Iredell County Community College Bond:  Mitchell Community College proposes using $10 million to building a new Public Safety Training Center and driving pad to support the expanding need for quality public safety and emergency services personnel.

The Iredell County Education Facilities Task Force was established in 2011 to evaluate the long-term needs of all K-12 schools in both districts, as well as Mitchell Community College.  The Task Force consists of Iredell County Commissioners, members of the boards of education, school district personnel, community leaders and structural engineers.  Over the next three years, the Task Force conducted extensive investigations and studies to identify the areas of most critical concern to both districts, and developed a ten-year plan to address these needs, culminating in a bond which passed with solid voter support in 2014.

In 2017, the Task Force reconvened to reevaluate the remaining projects from the ten-year plan, and of course to adapt it to the changing needs of our growing communities.  As growth in the Southern end of Iredell County has exceeded the rest of the county, overcrowding of Lake Norman and South Iredell High Schools and Mooresville Middle School have reached levels that can no longer be ignored or deferred.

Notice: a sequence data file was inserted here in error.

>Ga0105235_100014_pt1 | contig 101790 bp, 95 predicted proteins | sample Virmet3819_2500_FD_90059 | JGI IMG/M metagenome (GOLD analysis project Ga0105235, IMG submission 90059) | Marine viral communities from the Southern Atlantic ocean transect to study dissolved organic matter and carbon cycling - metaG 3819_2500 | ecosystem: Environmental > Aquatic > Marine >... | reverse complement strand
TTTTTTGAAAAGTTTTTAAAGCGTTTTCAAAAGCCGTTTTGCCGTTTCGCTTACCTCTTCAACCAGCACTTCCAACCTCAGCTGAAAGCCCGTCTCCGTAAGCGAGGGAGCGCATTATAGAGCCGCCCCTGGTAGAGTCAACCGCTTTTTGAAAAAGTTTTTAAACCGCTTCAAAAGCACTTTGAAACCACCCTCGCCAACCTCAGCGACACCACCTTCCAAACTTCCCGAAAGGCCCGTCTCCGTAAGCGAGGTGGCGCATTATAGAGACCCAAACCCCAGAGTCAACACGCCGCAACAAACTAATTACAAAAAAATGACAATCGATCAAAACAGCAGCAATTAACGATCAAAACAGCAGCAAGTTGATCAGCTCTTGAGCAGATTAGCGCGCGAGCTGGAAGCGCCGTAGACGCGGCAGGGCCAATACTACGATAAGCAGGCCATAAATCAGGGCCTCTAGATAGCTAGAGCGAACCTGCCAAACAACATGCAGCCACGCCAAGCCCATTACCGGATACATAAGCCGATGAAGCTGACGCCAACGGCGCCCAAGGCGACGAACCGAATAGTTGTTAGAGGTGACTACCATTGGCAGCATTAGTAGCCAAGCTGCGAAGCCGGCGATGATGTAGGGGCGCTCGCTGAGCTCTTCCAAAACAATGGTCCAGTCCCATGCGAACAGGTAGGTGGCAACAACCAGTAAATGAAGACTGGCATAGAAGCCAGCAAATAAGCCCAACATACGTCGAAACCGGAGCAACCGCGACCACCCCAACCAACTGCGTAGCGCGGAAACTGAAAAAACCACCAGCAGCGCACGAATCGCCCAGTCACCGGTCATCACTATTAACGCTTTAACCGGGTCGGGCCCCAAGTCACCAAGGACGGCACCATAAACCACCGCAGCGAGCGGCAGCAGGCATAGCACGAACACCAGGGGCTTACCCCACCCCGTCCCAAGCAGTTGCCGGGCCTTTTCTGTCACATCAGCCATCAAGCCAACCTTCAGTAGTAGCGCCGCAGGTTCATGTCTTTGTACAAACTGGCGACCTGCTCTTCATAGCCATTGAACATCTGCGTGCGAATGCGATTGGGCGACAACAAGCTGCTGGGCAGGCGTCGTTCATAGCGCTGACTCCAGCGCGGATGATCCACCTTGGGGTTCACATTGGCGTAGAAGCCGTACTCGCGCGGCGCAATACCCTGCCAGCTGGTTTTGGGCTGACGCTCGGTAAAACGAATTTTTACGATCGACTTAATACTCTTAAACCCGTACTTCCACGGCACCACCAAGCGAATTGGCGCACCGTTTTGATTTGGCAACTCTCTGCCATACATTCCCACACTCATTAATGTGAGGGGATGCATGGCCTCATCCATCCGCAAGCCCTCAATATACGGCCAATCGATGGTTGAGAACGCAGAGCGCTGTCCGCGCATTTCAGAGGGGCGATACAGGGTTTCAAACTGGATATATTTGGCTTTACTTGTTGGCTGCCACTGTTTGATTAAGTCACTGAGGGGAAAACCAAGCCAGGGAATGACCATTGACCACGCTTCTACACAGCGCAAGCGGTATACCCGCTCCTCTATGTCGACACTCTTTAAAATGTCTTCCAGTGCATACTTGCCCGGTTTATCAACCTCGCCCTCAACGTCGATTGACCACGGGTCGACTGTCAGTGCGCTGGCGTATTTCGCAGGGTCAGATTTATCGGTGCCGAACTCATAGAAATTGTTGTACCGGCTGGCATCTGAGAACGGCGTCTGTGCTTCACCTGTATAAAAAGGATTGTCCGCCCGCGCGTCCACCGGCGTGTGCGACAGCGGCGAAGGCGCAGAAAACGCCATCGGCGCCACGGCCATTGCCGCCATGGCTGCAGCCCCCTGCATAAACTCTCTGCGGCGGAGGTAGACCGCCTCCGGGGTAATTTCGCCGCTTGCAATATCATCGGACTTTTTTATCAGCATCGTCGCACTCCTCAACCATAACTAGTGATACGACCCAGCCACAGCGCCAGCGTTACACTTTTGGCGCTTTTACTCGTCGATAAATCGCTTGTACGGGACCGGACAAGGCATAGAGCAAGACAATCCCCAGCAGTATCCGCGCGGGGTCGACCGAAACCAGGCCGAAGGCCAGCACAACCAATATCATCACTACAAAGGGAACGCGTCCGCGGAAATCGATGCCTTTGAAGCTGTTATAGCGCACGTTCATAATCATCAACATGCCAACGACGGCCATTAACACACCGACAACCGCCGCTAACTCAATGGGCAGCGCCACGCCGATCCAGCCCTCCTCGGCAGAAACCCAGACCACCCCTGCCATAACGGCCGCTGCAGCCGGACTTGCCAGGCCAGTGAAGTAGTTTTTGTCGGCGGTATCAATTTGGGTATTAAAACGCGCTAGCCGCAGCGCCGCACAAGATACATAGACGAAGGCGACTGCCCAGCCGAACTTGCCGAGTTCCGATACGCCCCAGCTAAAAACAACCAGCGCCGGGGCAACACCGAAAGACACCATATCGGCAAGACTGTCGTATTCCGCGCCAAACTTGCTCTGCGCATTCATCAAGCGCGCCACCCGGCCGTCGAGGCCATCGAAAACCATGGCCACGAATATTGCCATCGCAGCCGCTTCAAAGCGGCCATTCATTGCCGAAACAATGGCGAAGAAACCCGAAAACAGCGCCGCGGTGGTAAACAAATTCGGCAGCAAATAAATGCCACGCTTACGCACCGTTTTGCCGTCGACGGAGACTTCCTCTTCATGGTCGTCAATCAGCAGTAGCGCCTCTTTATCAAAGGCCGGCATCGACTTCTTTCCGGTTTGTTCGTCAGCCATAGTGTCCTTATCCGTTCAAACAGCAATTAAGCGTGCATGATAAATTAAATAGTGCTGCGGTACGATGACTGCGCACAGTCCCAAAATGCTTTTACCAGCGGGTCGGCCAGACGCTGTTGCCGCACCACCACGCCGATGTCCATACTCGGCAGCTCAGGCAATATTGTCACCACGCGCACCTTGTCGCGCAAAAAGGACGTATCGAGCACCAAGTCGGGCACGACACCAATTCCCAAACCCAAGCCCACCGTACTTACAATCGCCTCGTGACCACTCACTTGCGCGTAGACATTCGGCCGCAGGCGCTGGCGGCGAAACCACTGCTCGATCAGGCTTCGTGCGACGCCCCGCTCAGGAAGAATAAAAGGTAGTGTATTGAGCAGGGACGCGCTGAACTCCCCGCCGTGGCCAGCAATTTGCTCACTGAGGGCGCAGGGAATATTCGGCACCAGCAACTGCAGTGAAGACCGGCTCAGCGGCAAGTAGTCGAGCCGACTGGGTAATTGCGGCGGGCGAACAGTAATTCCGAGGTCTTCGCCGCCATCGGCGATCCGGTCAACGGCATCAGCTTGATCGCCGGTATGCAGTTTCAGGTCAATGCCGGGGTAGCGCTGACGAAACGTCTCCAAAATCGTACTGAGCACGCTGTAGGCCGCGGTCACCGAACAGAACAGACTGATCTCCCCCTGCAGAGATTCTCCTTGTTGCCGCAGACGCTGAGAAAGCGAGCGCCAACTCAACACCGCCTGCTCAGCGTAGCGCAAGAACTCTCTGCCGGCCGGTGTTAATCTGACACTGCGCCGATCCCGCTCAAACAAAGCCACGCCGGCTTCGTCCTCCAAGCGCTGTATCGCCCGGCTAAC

The Task Force compiled the project lists for both 2014 and 2020 bonds based on giving priority to facilities with the most urgent need, as well as safety and environmental concerns and the future academic needs of our students.  This approach complies with statutes requiring that such projects be prioritized based on need, as well as statutes requiring counties to provide safe adequate school facilities that meet the educational needs of our children.

Actually, not only do our schools not have big budgets (when you consider the number of students that are educated) but NC ranks 45th out of 51 states (including the District of Columbia) for per pupil spending.  Further, out of the 115 school districts in NC, ISS ranks 113th and MGSD ranks 96th in per pupil spending.  So the bottom line is, our schools in Iredell County are funded at the lowest level in the entire United States.  It’s also important to note that school budgets are for operating expenses, including routine repairs and maintenance, not capital construction projects.